Wandering Justin’s Note: I’m woefully behind in my Iceland travel diary. No time like the present to start getting caught up!
I’m on a bus. It’s sliding backwards down a steep, muddy slope. Toward a drop-off, naturally.
I rarely think about my mortality. This is one of those times.
We slide to a stop before the precipice.
The driver drops into the lowest gear and guns the engine. And our backward slide resumes after we gain just a few feet.
Fat raindrops splatter against the bus. Droplets of mud have kicked up everywhere and obscured the view on the windows.
The driver halts are backwards descent again. If not for his nonchalance, I’d probably fetch my backpack and start walking. He produces a shovel from nowhere, Bugs Bunny-style, and gets out of the bus. I hear the shovel working against the ground.
I weigh the options. I have little idea where we are – just that we’re somewhere in Iceland’s highland interior. It’s devoid of life and unforgiving. I only see the occasional incomprehensible sign. I have my GPS receiver, but that can only tell me where I am and where I’ve been – not where I’m going.
I decide to trust this bus-driving madman.
He climbs back into the bus wordlessly. He starts the engine. Guns the throttle. We move. We come to the trouble spot. We slip ever so slightly. The air pressure in the bus seems to drop. Finally, the wheels take hold of the slimy, sodden ground. I finally exhale as we crest the hill. We have a brief stop near a river, and everyone gets out for a brief hike (with the Europeans grabbing a chance to smoke). The rest of the trip to Kirkjubaejarklaustur is uneventful.
Our day started early, I think. It’s tough to tell in Iceland’s late June – especially when the overcast has yet to break. We woke inside a tent, unable to tell the time of day. We broke camp before the rain could return. And we retraced our path from the previous day – about eight miles encompassing endless fields of obsidian, rhyolite mountains, banks of snow dusted with ashfall from the eruption of Eyjafjallajökull, fumaroles venting volcanic gas into the air. The word “surreal” is the best description. It’s the vista of an unformed planet.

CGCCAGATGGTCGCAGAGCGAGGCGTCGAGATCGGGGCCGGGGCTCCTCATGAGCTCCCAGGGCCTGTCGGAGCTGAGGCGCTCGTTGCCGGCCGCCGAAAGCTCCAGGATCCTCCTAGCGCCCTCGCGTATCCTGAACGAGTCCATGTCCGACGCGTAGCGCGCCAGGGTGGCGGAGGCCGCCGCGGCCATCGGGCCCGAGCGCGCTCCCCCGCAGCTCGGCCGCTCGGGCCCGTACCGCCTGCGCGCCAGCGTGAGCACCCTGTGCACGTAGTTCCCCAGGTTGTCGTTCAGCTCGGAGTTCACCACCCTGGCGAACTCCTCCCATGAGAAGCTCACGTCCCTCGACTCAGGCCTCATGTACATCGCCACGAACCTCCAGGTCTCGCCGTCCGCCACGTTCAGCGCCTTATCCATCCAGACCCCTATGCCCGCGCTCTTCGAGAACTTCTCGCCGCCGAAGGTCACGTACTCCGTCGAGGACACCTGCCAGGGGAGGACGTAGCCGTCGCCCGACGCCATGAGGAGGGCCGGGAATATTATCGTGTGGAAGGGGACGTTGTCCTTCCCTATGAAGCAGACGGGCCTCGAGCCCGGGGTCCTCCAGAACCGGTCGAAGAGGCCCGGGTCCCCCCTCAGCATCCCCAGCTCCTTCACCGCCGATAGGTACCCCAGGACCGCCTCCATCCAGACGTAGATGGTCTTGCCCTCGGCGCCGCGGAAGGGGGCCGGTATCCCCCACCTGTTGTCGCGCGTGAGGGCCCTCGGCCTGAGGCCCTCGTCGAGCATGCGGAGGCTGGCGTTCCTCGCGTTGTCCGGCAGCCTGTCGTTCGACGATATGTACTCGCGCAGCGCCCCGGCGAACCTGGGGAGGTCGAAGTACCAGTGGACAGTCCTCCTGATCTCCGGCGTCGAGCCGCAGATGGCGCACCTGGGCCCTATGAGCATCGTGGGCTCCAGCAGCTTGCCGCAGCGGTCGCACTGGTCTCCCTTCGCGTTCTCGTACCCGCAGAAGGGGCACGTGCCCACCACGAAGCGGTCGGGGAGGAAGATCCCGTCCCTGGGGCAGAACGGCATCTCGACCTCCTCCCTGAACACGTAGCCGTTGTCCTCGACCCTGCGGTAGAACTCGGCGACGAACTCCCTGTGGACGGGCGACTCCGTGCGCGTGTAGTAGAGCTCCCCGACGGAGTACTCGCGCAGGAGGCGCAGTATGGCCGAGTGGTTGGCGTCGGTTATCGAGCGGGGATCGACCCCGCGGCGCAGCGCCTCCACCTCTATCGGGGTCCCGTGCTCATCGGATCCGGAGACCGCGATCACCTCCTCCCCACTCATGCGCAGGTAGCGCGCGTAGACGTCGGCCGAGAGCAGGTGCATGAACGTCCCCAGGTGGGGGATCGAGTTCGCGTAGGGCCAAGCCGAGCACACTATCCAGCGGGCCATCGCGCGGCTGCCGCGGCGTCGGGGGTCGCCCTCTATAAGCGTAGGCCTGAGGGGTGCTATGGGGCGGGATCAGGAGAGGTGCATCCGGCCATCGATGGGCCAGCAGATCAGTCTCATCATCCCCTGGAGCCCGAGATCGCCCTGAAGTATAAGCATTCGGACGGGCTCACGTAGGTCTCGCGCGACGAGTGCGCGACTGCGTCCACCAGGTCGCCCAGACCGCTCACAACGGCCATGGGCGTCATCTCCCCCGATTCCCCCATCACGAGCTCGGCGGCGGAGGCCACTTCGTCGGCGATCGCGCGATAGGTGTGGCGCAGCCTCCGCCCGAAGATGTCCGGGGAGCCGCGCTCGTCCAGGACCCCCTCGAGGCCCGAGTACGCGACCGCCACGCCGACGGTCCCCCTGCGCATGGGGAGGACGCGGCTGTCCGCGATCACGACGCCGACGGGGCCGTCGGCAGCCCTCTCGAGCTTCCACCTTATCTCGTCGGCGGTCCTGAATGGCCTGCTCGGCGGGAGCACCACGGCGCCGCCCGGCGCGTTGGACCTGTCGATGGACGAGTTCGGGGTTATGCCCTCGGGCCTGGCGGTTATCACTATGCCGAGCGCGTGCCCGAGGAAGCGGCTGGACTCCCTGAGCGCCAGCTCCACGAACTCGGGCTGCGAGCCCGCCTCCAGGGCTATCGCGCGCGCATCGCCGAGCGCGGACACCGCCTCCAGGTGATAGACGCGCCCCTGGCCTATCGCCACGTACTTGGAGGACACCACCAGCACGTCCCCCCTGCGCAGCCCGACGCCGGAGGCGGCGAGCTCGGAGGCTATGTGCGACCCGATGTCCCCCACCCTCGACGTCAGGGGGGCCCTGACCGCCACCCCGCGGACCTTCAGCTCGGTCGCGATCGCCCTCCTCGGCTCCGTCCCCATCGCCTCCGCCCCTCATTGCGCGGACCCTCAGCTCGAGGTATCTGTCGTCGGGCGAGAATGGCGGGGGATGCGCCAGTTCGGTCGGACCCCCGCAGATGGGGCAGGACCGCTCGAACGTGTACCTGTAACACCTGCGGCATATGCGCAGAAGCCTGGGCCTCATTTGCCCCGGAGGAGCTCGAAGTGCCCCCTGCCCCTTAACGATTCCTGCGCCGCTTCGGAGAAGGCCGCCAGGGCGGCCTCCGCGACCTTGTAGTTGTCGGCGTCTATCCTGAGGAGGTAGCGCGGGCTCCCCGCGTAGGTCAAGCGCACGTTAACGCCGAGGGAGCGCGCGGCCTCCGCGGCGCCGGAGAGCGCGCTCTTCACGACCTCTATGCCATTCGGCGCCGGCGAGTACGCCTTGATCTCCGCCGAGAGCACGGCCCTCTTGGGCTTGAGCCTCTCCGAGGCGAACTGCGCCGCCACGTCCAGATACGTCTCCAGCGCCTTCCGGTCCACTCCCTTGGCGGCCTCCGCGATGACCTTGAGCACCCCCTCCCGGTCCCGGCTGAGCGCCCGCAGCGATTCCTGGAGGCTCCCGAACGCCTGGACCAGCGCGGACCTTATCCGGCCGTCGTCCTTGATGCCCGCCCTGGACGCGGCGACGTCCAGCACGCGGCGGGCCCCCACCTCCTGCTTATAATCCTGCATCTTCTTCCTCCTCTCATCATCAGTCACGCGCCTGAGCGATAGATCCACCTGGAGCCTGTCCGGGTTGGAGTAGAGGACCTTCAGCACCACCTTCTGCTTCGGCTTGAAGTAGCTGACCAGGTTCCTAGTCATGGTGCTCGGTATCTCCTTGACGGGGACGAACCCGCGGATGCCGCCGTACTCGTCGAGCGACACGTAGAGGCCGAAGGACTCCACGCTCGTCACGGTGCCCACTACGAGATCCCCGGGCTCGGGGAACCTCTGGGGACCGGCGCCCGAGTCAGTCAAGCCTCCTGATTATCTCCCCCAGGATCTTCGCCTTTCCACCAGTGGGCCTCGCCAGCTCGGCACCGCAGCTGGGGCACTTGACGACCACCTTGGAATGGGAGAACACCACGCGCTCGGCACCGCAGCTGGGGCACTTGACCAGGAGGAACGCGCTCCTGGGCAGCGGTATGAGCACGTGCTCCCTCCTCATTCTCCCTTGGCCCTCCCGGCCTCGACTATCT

We see absolutely no people until the last mile before returning to the Landmannalaugar trailhead. There, we eat
some MRE rations and wait for the bus that would take us southeast. The day gets colder and rainier. If you visit Iceland, bring your rain gear. It’s a must.
I’ve really lost track of time throughout the bus ride.
The sun emerges just after we arrive in Kirkjubaejarklaustur. Sarah and I finally get a hold of the Hotel Laki Efri-Vik. The manager comes to pick us up to drive us the three miles from the bus stop. She’s pleasant, but perfunctory. There’s a certain stoicism to many Icelanders 40
and up, it seems. It’s rare to get much more than a já (pronounced “yow”) followed by a short sentence from her.
The drive gives us time to assess the terrain. The entire local landmass formed when a massive sheet of lava flowed into water, creating a seemingly never-ending slab of steam explosion craters and peaked bubbles. Only hardy scrub grass seems to thrive. There are few trees.
We arrive at a very Scandinavian-looking structure and check into our room. Then, there’s the shower to scrub the mud away. Dinner comes next, followed by a walk to and around a nearby pond. As we head toward the pond, a cheerful dog trots up to us. She’s not much interested in petting, but she gamely poses for photos with the Vatnajökull ice cap in the background.
We finish our walk. And then it’s time for the kind of sleep that comes from hiking more than 16 miles in 24 hours, sleeping on obsidian-covered ground and eating backpacking rations.